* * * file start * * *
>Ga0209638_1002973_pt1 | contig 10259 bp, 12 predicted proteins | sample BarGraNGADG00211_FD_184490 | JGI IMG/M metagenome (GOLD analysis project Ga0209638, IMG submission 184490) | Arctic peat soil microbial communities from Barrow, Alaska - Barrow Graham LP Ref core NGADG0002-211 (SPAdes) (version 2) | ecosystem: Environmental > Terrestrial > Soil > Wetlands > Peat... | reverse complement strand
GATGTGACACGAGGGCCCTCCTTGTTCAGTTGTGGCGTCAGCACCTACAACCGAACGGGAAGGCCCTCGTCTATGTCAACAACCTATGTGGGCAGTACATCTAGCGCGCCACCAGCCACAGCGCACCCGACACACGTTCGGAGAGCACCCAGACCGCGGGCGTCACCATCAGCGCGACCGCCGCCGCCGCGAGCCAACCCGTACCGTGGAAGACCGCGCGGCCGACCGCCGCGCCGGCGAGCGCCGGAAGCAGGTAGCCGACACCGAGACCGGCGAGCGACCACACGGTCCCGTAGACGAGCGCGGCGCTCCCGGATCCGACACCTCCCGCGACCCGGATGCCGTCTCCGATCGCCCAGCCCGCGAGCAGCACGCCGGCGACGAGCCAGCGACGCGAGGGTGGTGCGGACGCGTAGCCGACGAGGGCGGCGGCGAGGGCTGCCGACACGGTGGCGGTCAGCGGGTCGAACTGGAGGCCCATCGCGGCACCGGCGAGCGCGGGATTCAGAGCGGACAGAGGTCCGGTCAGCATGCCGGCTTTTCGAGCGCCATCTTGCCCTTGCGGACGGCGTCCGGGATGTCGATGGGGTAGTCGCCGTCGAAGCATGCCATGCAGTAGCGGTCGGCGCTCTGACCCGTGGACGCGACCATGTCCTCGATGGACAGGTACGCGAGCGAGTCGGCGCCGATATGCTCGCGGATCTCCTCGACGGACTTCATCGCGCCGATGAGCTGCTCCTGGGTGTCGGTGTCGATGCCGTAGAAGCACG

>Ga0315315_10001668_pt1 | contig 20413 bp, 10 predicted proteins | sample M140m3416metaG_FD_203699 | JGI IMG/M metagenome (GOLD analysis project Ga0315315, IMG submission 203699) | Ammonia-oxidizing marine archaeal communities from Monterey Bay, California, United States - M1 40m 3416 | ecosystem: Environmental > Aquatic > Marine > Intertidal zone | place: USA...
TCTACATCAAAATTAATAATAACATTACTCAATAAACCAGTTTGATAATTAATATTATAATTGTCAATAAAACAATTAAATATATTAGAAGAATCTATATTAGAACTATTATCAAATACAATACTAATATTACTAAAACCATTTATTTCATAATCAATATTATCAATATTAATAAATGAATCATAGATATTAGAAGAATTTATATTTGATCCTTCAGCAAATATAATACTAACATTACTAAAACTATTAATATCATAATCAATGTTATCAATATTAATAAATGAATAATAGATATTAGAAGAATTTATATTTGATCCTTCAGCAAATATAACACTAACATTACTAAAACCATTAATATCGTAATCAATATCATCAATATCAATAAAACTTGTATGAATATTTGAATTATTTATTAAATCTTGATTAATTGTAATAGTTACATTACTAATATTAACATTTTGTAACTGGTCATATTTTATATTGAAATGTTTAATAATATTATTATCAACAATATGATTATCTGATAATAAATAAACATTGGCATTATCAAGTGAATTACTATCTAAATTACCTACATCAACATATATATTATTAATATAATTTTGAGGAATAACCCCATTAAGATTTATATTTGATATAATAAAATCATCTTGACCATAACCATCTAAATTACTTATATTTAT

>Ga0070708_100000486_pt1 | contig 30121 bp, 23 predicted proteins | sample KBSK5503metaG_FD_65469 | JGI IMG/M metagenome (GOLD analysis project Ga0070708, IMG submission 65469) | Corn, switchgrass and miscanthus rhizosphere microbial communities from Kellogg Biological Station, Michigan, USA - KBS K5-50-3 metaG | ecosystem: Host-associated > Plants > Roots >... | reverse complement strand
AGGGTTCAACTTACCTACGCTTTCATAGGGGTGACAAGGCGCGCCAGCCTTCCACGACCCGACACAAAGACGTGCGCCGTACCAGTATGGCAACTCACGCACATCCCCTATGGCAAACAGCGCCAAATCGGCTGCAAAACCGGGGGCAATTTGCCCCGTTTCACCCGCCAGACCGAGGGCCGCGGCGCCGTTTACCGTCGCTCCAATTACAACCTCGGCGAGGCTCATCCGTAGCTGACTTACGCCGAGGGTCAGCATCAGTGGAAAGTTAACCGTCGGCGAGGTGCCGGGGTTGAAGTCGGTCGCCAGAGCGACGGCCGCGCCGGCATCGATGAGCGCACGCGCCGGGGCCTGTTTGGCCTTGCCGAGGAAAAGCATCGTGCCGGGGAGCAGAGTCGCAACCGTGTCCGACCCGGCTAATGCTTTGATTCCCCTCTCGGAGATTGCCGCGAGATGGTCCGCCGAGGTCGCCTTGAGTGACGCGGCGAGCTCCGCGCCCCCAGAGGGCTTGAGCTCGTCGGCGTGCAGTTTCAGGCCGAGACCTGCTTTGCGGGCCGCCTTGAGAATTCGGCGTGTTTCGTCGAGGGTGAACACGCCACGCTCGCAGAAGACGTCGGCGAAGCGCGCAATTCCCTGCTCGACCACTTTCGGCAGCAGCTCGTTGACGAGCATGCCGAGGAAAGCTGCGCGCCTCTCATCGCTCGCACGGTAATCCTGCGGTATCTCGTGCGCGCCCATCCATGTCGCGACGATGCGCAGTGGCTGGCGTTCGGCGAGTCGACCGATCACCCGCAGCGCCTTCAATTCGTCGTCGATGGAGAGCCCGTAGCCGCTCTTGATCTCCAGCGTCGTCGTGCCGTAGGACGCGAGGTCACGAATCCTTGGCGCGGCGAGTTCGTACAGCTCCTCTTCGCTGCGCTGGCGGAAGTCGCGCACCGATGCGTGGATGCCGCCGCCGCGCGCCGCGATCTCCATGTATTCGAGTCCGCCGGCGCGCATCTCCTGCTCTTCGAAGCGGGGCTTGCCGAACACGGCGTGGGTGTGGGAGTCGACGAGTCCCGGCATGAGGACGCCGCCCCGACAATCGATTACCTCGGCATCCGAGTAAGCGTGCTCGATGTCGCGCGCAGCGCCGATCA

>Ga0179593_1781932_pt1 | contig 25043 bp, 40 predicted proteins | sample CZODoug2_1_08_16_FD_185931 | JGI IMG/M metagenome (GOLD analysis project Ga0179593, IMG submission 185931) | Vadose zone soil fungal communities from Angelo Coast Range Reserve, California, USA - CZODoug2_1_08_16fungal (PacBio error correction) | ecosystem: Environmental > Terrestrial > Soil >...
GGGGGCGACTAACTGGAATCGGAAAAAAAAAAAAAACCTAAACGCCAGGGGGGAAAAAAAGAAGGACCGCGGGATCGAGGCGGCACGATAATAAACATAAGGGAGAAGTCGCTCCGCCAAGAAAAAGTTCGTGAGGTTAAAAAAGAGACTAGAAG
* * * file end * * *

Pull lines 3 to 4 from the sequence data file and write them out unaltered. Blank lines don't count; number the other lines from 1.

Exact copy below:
>Ga0315315_10001668_pt1 | contig 20413 bp, 10 predicted proteins | sample M140m3416metaG_FD_203699 | JGI IMG/M metagenome (GOLD analysis project Ga0315315, IMG submission 203699) | Ammonia-oxidizing marine archaeal communities from Monterey Bay, California, United States - M1 40m 3416 | ecosystem: Environmental > Aquatic > Marine > Intertidal zone | place: USA...
TCTACATCAAAATTAATAATAACATTACTCAATAAACCAGTTTGATAATTAATATTATAATTGTCAATAAAACAATTAAATATATTAGAAGAATCTATATTAGAACTATTATCAAATACAATACTAATATTACTAAAACCATTTATTTCATAATCAATATTATCAATATTAATAAATGAATCATAGATATTAGAAGAATTTATATTTGATCCTTCAGCAAATATAATACTAACATTACTAAAACTATTAATATCATAATCAATGTTATCAATATTAATAAATGAATAATAGATATTAGAAGAATTTATATTTGATCCTTCAGCAAATATAACACTAACATTACTAAAACCATTAATATCGTAATCAATATCATCAATATCAATAAAACTTGTATGAATATTTGAATTATTTATTAAATCTTGATTAATTGTAATAGTTACATTACTAATATTAACATTTTGTAACTGGTCATATTTTATATTGAAATGTTTAATAATATTATTATCAACAATATGATTATCTGATAATAAATAAACATTGGCATTATCAAGTGAATTACTATCTAAATTACCTACATCAACATATATATTATTAATATAATTTTGAGGAATAACCCCATTAAGATTTATATTTGATATAATAAAATCATCTTGACCATAACCATCTAAATTACTTATATTTAT